Promoting fertility and milk fat production at turnout

Spring turnout creates many dietary challenges for dairy herds that can result in butterfat depression and fertility issues.
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However, negative effects can be reduced by balancing rumen function and energy supply, says Dr Richard Kirkland, ruminant nutritionist for Volac Wilmar Feed Ingredients.

“As cows transition from a controlled winter ration to grazed grass, the rumen has to adapt to the differing and more-variable forage source. The diet change alone can cause challenges to rumen function and milk production stability. Additionally, the low fibre and rapid fermentability of early, leafy grass growth can disturb the rumen's pH balance and cause the grass to pass through the digestive system too quickly, increasing the risk of acidosis,” says Dr Kirkland. “While early grass growth is high in energy, variable spring grazing conditions make it harder for energy supply to be consistently maximised, with a drop in fertility and milk production key risks.”

During early lactation, cows cannot eat enough to meet the high energy demands of milk production, leading to a negative energy balance. This means they rely on body fat stores to support the genetic drive for milk production, resulting in a loss of body condition. Research from the University of Nottingham indicates that for each 0.5-unit loss in condition during this period, conception rates can fall by around 10%.

Buffer feeding a high fibre feed source in conjunction with an appropriate rumen-protected fat supplement is an effective way to mitigate butterfat depression at turnout.Buffer feeding a high fibre feed source in conjunction with an appropriate rumen-protected fat supplement is an effective way to mitigate butterfat depression at turnout.
Buffer feeding a high fibre feed source in conjunction with an appropriate rumen-protected fat supplement is an effective way to mitigate butterfat depression at turnout.

Cereals are commonly supplemented to increase energy supply, but there is a limit on how much can be used in order to reduce the risk of the rapidly-fermentable starch pushing down rumen pH and with it increasing the risk of acidosis and low milk fat.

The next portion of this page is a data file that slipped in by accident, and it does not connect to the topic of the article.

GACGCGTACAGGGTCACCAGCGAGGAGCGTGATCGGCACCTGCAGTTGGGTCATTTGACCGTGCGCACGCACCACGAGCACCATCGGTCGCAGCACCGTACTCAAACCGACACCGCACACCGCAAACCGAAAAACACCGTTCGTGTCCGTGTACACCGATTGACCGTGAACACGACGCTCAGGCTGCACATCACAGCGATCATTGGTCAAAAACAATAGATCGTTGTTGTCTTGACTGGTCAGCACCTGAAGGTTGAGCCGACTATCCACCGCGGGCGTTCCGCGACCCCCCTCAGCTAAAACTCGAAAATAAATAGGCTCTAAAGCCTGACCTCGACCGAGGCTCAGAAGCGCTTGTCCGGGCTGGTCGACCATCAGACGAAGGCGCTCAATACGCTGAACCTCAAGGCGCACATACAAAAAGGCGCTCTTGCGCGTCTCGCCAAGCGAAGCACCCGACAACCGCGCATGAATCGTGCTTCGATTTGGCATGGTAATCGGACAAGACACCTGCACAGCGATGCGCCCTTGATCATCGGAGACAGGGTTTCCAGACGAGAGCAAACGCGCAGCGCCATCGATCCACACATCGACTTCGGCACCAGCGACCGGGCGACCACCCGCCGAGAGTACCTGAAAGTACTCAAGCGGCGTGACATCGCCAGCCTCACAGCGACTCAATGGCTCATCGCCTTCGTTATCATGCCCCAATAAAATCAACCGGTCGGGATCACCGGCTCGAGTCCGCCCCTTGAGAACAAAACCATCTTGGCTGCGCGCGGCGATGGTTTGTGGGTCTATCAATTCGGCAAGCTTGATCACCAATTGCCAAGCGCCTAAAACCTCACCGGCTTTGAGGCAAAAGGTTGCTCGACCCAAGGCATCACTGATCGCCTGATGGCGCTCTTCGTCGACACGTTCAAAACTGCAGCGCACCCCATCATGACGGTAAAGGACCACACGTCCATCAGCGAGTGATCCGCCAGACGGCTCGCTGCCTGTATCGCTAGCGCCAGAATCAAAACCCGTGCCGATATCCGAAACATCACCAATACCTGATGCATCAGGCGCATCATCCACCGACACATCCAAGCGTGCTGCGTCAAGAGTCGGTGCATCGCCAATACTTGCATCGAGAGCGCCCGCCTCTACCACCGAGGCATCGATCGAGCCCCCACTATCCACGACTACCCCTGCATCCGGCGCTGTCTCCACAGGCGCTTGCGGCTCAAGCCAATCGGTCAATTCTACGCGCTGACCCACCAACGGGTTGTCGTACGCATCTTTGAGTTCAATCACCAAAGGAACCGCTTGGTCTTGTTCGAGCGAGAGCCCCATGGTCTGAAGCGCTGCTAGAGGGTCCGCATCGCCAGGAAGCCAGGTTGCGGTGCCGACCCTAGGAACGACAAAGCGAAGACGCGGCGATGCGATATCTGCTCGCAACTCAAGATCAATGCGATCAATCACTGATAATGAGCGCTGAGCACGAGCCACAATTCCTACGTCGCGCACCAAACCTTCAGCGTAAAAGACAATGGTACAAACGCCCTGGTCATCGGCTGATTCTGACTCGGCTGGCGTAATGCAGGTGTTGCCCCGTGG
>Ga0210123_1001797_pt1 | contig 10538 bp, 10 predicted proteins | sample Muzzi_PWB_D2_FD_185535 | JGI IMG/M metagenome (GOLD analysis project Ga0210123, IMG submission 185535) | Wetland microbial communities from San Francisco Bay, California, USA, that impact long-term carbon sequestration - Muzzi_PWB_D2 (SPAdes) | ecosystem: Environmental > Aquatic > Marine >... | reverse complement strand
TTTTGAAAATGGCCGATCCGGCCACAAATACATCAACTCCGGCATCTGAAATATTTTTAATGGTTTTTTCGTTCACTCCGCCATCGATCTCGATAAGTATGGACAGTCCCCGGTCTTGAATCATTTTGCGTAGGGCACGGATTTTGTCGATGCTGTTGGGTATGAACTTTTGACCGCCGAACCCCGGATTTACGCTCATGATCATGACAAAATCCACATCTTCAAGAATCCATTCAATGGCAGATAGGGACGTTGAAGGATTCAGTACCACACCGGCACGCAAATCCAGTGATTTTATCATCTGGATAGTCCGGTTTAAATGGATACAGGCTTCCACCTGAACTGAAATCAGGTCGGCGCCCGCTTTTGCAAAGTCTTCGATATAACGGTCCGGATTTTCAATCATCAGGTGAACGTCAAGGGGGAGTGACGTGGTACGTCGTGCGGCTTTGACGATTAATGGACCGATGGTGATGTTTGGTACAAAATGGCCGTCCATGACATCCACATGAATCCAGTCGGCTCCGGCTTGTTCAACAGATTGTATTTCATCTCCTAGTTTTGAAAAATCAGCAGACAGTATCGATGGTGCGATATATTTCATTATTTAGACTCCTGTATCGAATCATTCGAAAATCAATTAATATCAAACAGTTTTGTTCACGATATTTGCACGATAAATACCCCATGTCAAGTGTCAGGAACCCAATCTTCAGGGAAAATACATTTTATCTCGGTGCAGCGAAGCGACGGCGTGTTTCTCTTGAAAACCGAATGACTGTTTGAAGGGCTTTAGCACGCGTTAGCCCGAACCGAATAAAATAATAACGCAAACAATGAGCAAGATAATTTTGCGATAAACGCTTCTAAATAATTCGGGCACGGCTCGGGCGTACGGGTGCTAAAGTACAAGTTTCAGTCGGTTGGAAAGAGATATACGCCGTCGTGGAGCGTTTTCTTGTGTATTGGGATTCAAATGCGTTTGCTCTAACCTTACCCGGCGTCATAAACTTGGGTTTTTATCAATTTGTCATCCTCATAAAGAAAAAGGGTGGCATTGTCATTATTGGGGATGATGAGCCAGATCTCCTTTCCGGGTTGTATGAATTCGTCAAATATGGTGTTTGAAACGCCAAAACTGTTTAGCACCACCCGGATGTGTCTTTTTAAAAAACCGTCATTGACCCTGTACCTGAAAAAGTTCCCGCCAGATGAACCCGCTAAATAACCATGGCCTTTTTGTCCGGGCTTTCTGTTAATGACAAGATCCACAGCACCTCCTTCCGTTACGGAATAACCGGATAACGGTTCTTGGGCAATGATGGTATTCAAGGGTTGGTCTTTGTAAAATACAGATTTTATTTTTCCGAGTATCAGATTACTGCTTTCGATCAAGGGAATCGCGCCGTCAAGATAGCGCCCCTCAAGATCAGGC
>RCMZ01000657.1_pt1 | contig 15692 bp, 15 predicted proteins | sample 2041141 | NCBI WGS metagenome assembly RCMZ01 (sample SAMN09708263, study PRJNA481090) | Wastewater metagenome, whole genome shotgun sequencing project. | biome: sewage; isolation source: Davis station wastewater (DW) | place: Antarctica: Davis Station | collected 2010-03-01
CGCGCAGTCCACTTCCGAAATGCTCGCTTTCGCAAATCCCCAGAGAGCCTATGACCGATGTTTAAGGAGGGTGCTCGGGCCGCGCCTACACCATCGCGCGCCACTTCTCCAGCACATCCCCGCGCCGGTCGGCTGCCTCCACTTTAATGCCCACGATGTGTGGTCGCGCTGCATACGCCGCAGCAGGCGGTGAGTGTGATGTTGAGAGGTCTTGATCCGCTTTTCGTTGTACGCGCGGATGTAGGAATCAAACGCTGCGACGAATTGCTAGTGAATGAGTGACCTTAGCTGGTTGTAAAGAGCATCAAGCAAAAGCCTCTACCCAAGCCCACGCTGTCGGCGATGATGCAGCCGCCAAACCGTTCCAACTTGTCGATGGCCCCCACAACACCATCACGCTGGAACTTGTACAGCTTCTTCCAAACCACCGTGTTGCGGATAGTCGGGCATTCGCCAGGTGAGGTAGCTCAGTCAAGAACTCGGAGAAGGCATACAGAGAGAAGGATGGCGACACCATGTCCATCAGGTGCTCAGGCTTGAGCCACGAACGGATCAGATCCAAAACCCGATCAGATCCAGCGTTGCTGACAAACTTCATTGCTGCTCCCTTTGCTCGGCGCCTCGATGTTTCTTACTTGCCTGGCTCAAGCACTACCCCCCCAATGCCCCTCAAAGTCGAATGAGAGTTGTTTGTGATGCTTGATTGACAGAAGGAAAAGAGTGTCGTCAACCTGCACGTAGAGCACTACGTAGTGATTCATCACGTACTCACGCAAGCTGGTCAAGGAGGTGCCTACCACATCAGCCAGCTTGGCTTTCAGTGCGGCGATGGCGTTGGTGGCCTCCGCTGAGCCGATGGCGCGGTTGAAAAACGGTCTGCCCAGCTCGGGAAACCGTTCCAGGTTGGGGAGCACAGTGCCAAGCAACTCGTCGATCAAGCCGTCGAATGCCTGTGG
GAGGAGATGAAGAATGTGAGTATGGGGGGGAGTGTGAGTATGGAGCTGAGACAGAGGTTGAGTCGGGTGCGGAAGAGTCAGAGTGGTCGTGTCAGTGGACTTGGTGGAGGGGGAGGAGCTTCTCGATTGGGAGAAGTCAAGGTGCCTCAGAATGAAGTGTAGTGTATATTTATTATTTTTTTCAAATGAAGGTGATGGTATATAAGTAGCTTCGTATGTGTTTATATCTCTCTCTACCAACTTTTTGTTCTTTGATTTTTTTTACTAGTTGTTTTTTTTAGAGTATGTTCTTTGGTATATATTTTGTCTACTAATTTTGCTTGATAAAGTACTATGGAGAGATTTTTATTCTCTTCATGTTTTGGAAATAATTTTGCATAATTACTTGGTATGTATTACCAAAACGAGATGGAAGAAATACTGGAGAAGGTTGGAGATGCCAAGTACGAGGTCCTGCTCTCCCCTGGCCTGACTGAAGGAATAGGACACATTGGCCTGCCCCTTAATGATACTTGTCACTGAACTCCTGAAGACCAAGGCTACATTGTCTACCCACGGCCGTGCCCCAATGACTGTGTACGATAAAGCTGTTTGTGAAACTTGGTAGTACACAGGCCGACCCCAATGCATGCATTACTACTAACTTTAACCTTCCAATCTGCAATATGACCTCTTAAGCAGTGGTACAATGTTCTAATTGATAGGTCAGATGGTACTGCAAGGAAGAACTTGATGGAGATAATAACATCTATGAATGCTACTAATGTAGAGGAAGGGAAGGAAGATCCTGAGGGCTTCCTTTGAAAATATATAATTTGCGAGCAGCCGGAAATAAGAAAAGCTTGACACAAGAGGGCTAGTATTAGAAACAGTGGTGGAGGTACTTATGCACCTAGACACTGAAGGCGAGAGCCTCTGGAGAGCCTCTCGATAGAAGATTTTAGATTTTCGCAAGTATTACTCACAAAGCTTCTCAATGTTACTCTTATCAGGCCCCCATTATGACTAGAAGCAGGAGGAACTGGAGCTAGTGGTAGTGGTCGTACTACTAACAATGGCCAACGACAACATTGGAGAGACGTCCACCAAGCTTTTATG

“Digestible fibre sources such as soya hulls, citrus and sugarbeet pulp will help balance the starchy energy sources and aid rumen function and milk fat, though offer less of the rumen ‘tickle’ factor than higher-fibre forages. With lower energy concentration than cereals, the greater bulk of forage sources will limit the potential to deliver those vital additional megajoules,” explains Dr Kirkland.

According to him, using a combination of digestible fibre sources and rumen-protected fat supplements in buffer rations will help drive milk production and support fertility in early lactation.

“In contrast to other ingredients, rumen-protected fats are not fermented in the rumen and contain around 2.5-times the energy content of cereals. This makes them an ideal choice to sustain energy supply at grass where conditions can be unpredictable on a daily basis,” says Dr Kirkland.

Selecting the right fat supplement

When selecting a fat supplement to feed in turnout buffer rations, Dr Kirkland says producers need to remember that fat is more than just an energy dense ingredient, with the blend of fatty acids having a primary impact on performance response. Therefore, fatty acid blends should reflect what the farm is trying to achieve and milk contract requirements.

“During the early lactation period, C18:1 (oleic acid) is a key fatty acid, increasing partitioning of energy and nutrients to improve body condition as well as improving development of fertilised eggs. However, given the challenges of early spring grass, products containing higher levels of C16:0 (palmitic acid) can be considered as effective ingredients to increase milk fat production,” explains Dr Kirkland.

To take advantage of the so-called ‘high-C16’ milk fat benefits while protecting fertility, Dr Kirkland recommends feeding a balanced supplement such as Mega-Fat 70. This will provide a higher level of C16:0 than the standard calcium salts but still supplies that important rumen-protected source of C18:1.

“By understanding the impact individual fatty acids have on production response throughout the lactation cycle, rumen-protected fat supplements become multi-purpose and allow producers the opportunity to balance rumen function and energy supply, while also targeting specific milk contract and herd performance goals,” concludes Dr Kirkland.